20. ^ New Jersey Turnpike: James Fenimore Cooper Service Area, accessed May 31, 2006 Archived January 17, 2006 at the Wayback Machine
  21. ^ Burlington County Bus/Rail Connections, New Jersey Transit. Accessed July 15, 2007.
  22. ^ History of Mount Laurel Decisions, Accessed August 22, 2009.
  23. ^ a b c d Kirp, David L. (1995). Rutgers University Press. Springer-Verlag. ISBN 0813522536. 
  24. ^ Tribute to Ethel Robinson Lawrence "Ethel was the second of eight children born to Mary and Leslie Robinson. At the time, Mount Laurel, in Burlington County, was a rural enclave of farms. Most residents were white, but there was a small black population. Ethel Lawrence was among them. The family resided in Mount Laurel for over six generations." Accessed March 14, 2008.
  25. ^ Kirp, David L. (2000), Almost home: America's love-hate relationship with community, Princeton, New Jersey: Princeton University Press, ISBN 0-691-09517-5, p. 79: "Ethel Lawrence and Mary Robinson were sure that the township council would go along. After all, Mount Laurel was their town too and had been for generations."
  26. ^ Assemblyman Chatzidakis's Legislative Website, New Jersey Legislature, backed up by the Internet Archive as of January 27, 2008. Accessed March 25, 2011.
  27. ^ Evan Amos (28 April 2011). "Evan Amos interview with Matt Duke". Retrieved 4 May 2011. 
  28. ^ Staff. "SJ Faces: Matt Duke", Courier-Post, January 8, 2006. Accessed June 19, 2011. "Musician Matt Duke is a 20-year-old native of Mount Laurel who is recording his first acoustic album for release in March."
  29. ^ Parrillo, Ray. "FAMILIAR FOE FOR MICHIGAN'S HOBSON THE SWIFT LINEBACKER, WHO STARRED AT ST. JOE'S PREP, KNOWS A LOT OF THE PENN STATE PLAYERS HE WILL FACE SATURDAY.", The Philadelphia Inquirer, November 9, 2000. Accessed March 25, 2011. "Hobson is a redshirted junior who grew up in Mount Laurel."
  30. ^ Sims, Gayle Ronan. "An entrepreneur's final act of generosity", The Philadelphia Inquirer, August 16, 2007. Accessed March 25, 2011. "A funeral service will be held Friday for Mr. Hovnanian, 80, who never stopped striving to make the world a better place for his family, the Armenian people and the underdog. The Iraqi-born Armenian American died after collapsing at his Mount Laurel residence that day."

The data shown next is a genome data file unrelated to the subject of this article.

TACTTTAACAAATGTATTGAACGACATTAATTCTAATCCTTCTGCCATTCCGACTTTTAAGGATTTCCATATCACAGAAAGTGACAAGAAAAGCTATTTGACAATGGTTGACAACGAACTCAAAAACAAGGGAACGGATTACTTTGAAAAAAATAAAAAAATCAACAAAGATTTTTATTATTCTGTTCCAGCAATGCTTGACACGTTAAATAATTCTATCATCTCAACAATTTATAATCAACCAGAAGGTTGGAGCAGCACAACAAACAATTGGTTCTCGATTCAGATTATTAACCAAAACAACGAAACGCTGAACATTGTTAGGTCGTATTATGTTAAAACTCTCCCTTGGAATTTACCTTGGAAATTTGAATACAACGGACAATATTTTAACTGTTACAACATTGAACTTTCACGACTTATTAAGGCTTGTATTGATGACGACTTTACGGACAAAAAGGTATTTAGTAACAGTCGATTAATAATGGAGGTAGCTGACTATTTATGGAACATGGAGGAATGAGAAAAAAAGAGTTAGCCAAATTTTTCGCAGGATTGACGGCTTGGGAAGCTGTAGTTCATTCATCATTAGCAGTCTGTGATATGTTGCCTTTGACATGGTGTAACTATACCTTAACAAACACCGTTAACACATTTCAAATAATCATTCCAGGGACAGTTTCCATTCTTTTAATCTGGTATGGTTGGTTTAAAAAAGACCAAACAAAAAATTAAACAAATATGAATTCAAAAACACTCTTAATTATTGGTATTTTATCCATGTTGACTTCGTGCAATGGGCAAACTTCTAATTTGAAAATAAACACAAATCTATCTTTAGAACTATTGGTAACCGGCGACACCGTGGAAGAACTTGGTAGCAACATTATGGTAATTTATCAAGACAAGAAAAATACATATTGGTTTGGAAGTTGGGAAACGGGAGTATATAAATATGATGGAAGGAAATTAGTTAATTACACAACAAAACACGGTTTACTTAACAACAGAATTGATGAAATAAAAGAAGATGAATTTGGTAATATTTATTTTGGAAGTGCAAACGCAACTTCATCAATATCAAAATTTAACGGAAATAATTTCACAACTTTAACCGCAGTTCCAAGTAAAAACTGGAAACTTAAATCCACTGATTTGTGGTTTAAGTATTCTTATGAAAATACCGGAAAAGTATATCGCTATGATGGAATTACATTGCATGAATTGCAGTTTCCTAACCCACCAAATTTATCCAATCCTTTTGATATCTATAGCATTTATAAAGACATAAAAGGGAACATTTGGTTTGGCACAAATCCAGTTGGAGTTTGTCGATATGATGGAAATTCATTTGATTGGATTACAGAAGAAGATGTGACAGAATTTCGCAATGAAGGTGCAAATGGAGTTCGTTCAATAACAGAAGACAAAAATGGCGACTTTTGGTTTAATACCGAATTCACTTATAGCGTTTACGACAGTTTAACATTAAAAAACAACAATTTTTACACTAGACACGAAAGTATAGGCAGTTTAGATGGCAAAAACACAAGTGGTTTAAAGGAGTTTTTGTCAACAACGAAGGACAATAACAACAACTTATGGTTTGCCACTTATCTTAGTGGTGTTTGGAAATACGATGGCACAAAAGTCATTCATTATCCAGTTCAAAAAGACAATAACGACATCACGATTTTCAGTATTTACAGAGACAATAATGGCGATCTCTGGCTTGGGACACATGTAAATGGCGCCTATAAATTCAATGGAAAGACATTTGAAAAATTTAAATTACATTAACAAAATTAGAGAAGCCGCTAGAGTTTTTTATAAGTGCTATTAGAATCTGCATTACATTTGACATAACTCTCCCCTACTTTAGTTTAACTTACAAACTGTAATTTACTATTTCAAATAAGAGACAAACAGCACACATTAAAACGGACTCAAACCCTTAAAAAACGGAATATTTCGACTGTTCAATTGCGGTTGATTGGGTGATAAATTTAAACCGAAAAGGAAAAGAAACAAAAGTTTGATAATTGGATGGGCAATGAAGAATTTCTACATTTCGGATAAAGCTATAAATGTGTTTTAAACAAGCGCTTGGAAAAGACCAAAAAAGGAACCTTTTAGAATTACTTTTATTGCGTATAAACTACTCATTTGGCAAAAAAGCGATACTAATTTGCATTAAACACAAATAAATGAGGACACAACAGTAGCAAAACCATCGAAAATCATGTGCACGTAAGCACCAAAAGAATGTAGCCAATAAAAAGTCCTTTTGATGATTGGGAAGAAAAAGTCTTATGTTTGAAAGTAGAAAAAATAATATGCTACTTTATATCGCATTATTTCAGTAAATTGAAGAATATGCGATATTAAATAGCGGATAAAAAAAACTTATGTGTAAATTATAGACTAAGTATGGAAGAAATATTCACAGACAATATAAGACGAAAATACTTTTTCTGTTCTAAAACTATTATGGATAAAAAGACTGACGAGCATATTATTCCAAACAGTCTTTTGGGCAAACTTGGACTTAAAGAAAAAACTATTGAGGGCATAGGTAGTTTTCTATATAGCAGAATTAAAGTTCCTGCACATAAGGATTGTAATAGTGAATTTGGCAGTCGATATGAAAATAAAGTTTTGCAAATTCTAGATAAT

31. ^ Rys, Richard. "John Kruk", Philadelphia (magazine), June 2007. Accessed March 25, 2011. "Another surprise, at least to us, is that he lives in Mount Laurel, keeping such a low profile that Exit Interview didn’t even know he was still here."
  32. ^ Kahn, Eve M. "Group Seeks to Buy a Suffragist's Home", The New York Times, July 13, 1989. Accessed March 25, 2011. "The Alice Paul Centennial Foundation plans to buy the house in Mount Laurel, but first the organization must raise $500,000 by Sept. 8.... The 2½-story, stucco-clad brick farmhouse was built in 1840 and once overlooked the Paul family's 173-acre (0.70 km2) Burlington County farm, east of Camden. Miss Paul was born in an upstairs bedroom in 1885 and lived in the house until she left for Swarthmore College in 1901."
  33. ^ Picken, Barbara and Gail Greenberg (1972), Mount Laurel: a centennial history, p.36: "Dave Robinson at the Hula Bowl which honored him as a Penn State senior in the late 1950s. Robinson was an All-American at Penn State and became a defensive end for the Green Bay Packers. He is the son of Mrs. Mary Robinson."
  34. ^ Carison, Chuck (2004). Game of my life: 25 stories of Packers football. Sports Publishing ISBN 1-58261-814-3, p.122: "Hometown: Mount Laurel, New Jersey"
  35. ^ Brookover, Bob. "Free agent Runyan to visit Jets today: The right tackle is also talking to the Birds. His goal is to stay near home and also get a good deal.", The Philadelphia Inquirer, March 21, 2006. Accessed March 25, 2011. "Runyan, 32, said this is likely to be his last NFL contract, and it is clear that he would like to remain with the Eagles if the price is right. Barring that, he wants to remain as close to his Mount Laurel home as possible."
  36. ^ Wagman, Jake. "He is Mount Laurel's Angel", The Philadelphia Inquirer, October 21, 2002. Accessed March 25, 2011. "The parents of World Series pitcher Scott Schoeneweis want to set the record straight. Yes, he was born at a hospital in Long Branch, Monmouth County. And he did attend Lenape High School in Medford. But their little angel is a Mount Laurel native, through and through."
  37. ^ Venutolo, Anthony. "Jill Scott performs 'chapters' of life in NJPAC concert", The Star-Ledger, March 7, 2008. Accessed January 30, 2011. "A 35-year-old Philadelphia native who lives in Mount Laurel, Scott has one of the strongest, most commanding voices in R&B, and an open-minded approach to music."
  38. ^ Kravitz, Gary. "Where Are They Now: KR/PR Vai Sikahema", Philadelphia Eagles, April 2, 2004. Accessed March 25, 2011. "Sikahema currently resides in Mount Laurel, N.J., with his wife Keala and four children: Landon, L.J., Trey, and Lana."
  39. ^ Lydon, Kate. "Philip the award winning Spaeth – up-and-coming young dancer Philip Spaeth comments on his career so far – Interview", Dance Magazine, December 2003. Accessed January 30, 2011. "Just like most high school seniors in Mount Laurel, New Jersey, Spaeth's day begins in the classroom. Unlike his friends, however, Spaeth leaves school at 12:45 P.M. So he can catch a bus into New York City for dance classes. It takes one hour and twenty minutes each way—he does much of his homework on the bus."
  40. ^ Staff. "Evands has a less-than-stellar homecoming", The Philadelphia Inquirer, January 16, 2010. Accessed January 30, 2011. "That honor went to one of Evans' teammates, 6–11 Jason Thompson of Mount Laurel and Lenape High."